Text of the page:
Latto Is Already Thinking About Her Hip-Hop Legacy
My dad is a hip-hop head. He loved N.W.A. He loved Tupac. He even listened to female rappers back in the day, like Left Eye, Trina, and Lil’ Kim. He loved Eve because he loved DMX, her Ruff Ryders labelmate. My dad was into cars heavy, so he had old-school cars with candy paint and big rims that he would rent out for music-video shoots. I was on set for the filming of Ciara’s “Goodies.” I was on some Jagged Edge video shoots and sets for B5, this group Diddy had. I remember my parents arguing about my dad having me on set until 2:00 a.m. on a school night. That’s definitely what made me want to do music: growing up around that scene.
My mom and dad didn’t go to college. I watched them work their asses off to provide a certain lifestyle for me and my little sister, Brooklyn. I sold candy in elementary school, and I was balling, making $50 a day. And in high school, I threw parties on the Southside in Clayton County, Georgia, where I grew up. I was probably making $10,000 a night doing those. I’ve always been frugal, so I just stacked up my money. That’s the Capricorn in me.
In our household, when you do something, you do it full-fledged; it’s not a hobby. So after I told my dad when I was eight that I wanted to rap, I would get picked up from school, do my homework in the lobby of a music studio, and then go record.
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I always loved language arts. In third, fourth, and fifth grades, I won writing competitions against high schoolers. I did talent shows and open mics anywhere in Atlanta that I could. We were burning CDs, passing them out at festivals and events, painting the city with my posters, just going really hard. I ended up building a social-media presence, and that caught the attention of [the producers of] The Rap Game, a rap competition TV series. I was 16 when we began filming, and I ended up winning the show. That was crazy.
I love what the new generation of women is doing. … We’re doing things in our own way and bigger than it’s ever been done before.
After The Rap Game, I was working independently and putting out music until one of my tracks finally caught, which was “B*tch From Da Souf.” It got all the labels calling me. From there, I dropped my debut album, Queen of Da Souf, in 2020. That project solidified my spot as a new female rapper on the mainstream scene.
That same year, my manager at the time got an email asking me to be in Cardi B and Megan Thee Stallion’s music video for “WAP.” I was like, you better make sure that’s not no prank call! Everything was super secretive. On set, we didn’t even hear the actual song; we were just dancing to the instrumentals. Cardi was so humble. She was super adamant about cheering us on and making us feel comfortable. To be recognized by someone of that caliber was all the motivation I needed.
With my next album, 777, there was a lot of pressure—I’m not going to lie. I had this song “Big Energy” that was going crazy, and when I got word that Mariah Carey was going to do the remix, it felt like more pressure. My mom had me when she was 15, and I remember her and my aunt having posters and T-shirts of Mariah when they were teenagers raising me. I feel like I don’t have to do anything else in life: I have a Mariah Carey feature!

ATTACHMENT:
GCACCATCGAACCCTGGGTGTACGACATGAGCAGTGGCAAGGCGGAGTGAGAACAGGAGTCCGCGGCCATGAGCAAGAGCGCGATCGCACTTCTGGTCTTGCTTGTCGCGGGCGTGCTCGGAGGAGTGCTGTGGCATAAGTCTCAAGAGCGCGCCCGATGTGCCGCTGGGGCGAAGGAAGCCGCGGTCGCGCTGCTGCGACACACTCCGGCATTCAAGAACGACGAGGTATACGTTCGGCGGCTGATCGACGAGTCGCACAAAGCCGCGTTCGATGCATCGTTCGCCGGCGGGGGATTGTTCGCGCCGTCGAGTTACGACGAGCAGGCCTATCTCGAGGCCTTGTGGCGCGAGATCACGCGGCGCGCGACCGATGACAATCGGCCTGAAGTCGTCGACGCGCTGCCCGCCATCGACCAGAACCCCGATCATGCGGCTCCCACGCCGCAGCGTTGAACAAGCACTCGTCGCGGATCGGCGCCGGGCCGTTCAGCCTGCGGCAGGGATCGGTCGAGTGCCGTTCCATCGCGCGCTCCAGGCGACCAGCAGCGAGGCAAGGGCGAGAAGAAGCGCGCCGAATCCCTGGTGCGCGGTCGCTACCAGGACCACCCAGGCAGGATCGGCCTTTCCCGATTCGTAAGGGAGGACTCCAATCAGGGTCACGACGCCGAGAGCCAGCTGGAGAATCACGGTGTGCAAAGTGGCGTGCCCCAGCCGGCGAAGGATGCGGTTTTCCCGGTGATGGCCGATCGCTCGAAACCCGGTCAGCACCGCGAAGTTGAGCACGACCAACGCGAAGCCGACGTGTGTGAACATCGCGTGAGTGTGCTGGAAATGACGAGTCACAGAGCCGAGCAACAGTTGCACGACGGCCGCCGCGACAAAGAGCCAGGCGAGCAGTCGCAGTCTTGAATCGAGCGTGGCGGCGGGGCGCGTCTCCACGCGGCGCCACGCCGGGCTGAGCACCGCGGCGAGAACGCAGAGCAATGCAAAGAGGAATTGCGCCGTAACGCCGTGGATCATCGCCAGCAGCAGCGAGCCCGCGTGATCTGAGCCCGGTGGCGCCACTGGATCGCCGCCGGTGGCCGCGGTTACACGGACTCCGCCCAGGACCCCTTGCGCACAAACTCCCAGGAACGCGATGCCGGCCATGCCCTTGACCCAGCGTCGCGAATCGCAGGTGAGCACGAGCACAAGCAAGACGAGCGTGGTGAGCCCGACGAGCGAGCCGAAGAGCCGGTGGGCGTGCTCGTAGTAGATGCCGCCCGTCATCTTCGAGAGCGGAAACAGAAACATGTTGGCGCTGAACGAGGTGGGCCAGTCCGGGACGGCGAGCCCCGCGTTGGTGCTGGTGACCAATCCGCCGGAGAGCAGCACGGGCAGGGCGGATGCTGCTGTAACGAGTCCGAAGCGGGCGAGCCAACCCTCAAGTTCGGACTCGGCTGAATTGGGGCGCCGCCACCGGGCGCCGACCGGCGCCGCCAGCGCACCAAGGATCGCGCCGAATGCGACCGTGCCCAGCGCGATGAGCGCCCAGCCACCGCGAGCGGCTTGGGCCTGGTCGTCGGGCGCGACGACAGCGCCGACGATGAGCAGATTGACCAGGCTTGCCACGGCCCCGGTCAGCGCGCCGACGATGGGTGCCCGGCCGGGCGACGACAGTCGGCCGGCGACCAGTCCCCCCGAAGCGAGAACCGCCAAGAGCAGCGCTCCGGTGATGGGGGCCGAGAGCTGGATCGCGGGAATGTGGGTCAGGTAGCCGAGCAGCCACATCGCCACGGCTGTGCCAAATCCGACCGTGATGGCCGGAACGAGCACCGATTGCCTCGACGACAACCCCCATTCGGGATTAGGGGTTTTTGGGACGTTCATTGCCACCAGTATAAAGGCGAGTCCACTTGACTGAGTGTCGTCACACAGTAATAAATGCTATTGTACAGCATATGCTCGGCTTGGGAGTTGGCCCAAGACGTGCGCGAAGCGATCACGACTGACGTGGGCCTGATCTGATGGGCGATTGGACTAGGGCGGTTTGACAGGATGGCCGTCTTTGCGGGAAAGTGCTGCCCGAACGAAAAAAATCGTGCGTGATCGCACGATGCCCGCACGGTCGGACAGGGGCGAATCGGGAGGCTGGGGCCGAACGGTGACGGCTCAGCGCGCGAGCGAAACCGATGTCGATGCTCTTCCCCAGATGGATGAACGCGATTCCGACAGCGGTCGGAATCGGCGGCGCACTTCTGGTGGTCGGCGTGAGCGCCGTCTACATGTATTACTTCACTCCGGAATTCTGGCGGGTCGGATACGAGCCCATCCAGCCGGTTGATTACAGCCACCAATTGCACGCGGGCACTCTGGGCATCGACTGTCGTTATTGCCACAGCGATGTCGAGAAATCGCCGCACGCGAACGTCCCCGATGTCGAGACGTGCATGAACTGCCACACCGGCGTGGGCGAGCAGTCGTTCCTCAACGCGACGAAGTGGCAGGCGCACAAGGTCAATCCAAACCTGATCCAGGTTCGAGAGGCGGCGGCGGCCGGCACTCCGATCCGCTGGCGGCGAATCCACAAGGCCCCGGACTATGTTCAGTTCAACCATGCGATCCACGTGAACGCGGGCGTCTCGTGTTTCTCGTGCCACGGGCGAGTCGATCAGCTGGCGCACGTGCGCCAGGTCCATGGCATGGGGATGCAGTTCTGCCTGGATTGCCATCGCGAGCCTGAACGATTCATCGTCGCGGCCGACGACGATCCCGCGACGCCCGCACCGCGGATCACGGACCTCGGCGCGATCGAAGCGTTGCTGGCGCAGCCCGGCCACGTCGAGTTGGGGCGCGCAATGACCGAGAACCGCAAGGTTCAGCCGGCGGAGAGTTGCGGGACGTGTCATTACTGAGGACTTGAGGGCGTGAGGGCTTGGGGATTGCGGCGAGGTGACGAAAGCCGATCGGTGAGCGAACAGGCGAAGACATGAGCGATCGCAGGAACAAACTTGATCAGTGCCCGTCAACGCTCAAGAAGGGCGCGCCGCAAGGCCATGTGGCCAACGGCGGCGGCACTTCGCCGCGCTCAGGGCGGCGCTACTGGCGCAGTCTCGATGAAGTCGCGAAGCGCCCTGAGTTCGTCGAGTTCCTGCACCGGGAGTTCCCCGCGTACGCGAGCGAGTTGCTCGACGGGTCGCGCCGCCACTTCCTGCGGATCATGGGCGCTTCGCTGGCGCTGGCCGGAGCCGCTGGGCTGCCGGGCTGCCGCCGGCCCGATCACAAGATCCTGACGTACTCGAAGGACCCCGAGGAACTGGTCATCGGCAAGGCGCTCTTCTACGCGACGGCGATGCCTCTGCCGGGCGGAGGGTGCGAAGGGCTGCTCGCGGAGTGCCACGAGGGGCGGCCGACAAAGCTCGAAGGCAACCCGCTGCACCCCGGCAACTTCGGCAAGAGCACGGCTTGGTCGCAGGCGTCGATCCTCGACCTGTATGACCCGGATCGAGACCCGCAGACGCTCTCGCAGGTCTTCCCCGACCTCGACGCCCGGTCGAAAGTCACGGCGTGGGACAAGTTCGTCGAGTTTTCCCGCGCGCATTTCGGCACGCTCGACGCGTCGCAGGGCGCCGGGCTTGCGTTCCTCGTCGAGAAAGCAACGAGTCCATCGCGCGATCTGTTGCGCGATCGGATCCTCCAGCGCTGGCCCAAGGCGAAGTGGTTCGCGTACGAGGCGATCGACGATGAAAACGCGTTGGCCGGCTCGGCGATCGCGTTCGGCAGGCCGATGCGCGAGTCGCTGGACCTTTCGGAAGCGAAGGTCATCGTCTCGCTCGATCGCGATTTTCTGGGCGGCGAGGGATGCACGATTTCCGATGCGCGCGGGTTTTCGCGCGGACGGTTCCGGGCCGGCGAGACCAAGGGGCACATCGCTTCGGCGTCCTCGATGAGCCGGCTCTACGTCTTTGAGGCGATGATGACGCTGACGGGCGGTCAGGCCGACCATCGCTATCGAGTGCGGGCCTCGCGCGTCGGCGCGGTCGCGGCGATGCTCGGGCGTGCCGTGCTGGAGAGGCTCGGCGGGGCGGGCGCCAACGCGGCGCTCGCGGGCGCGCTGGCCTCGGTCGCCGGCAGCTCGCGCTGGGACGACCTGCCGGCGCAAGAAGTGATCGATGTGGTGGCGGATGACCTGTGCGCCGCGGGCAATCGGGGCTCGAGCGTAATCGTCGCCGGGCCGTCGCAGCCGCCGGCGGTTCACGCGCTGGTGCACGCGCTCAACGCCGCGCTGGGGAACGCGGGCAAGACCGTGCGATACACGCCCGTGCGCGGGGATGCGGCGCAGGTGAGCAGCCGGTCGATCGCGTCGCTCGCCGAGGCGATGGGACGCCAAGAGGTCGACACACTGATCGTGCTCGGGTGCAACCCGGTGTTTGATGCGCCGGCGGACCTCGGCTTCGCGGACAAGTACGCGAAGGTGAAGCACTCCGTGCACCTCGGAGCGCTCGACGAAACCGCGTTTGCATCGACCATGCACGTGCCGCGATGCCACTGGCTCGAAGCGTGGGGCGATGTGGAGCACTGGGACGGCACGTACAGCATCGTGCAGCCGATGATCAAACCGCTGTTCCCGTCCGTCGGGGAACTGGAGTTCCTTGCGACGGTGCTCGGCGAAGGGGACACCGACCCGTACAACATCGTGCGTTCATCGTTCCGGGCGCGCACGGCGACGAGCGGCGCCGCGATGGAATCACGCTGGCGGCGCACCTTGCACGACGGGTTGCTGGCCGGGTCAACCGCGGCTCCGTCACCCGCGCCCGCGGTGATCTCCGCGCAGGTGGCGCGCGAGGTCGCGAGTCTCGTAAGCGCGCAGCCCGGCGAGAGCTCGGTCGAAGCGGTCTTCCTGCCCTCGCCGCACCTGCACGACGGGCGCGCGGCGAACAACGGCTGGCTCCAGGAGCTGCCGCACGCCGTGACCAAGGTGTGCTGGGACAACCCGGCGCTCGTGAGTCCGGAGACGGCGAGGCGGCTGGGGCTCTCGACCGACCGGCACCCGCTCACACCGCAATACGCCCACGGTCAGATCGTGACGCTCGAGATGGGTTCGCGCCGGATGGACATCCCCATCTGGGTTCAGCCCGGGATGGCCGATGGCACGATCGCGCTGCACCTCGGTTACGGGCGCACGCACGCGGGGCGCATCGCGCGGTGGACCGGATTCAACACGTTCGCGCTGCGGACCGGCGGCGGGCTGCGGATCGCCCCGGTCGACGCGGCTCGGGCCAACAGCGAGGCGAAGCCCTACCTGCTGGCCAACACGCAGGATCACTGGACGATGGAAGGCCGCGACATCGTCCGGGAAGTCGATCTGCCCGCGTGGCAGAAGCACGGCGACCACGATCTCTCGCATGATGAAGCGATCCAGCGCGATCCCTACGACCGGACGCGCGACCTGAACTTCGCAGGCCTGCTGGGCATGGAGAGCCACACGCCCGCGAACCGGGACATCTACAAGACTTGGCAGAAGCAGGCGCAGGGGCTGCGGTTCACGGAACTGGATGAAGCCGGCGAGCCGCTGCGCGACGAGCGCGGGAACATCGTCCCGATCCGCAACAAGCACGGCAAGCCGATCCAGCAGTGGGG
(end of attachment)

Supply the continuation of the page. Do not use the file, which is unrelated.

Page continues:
When I was promoting that album, I did an interview with Nadeska Alexis from Apple Music, and I guess they just loved my personality and my energy because they gave me my own radio show, which I named 777. The show is all about lifting up other women artists in the industry, like Chlöe Bailey and Lola Brooke. I’m a fan of these girls in real life, so I want them there with me as guests on the show. At the end of the day, we face so many challenges and hiccups that nobody else can relate to.
Earlier this year, I got to tour with Lizzo for the second time. She is the most genuine soul. If you beefing with Lizzo, I’m going to assume it’s you. Last October, I brought out Stacey Abrams when we were in Atlanta during my song “Pussy.” When I perform it, I speak out about my body, my choice. That was a super-huge moment. Then in April, I got to play Coachella. I was like, I’ve waited my whole career for this moment. That was my first performance with Teyana Taylor as my creative director, so I put in hella work. I wanted to preview new music, so we rushed the rollout for “Put It On Da Floor.” I don’t have a date or anything right now, but I’m loading up for an album this year for sure.
Hip-hop might be 50 years in, but it’s really just getting started.
I feel a lot of pressure when it comes to carrying on hip-hop’s legacy. When I think of the women who came before me, I think of Princess and Diamond, Trina, and Gangsta Boo. But I love what the new generation of women is doing. We’re being ourselves and representing so many different regions that come with their own stylings. The representation across female rappers is the most versatile it’s ever been. We’re filling the shoes, and we’re doing things in our own way and bigger than it’s ever been done before.
Atlanta has been at the forefront of hip-hop for years now, but it’s because of the males. I feel like I can be the first female from Atlanta to take things to new levels. No other female rapper from Atlanta has a song with Mariah Carey. I’m the first female rapper from Atlanta to go platinum. There are just going to be more and more accolades, but I want to be the face of the city.
I hate when people say hip-hop is dead. So many subgenres of hip-hop have been made over the last 50 years. The versatility is there, the trendsetting is there, and hip-hop really is the blueprint for every other genre—including pop, country, and R&B—to the point where they want us on their songs. Hip-hop might be 50 years in, but it’s really just getting started.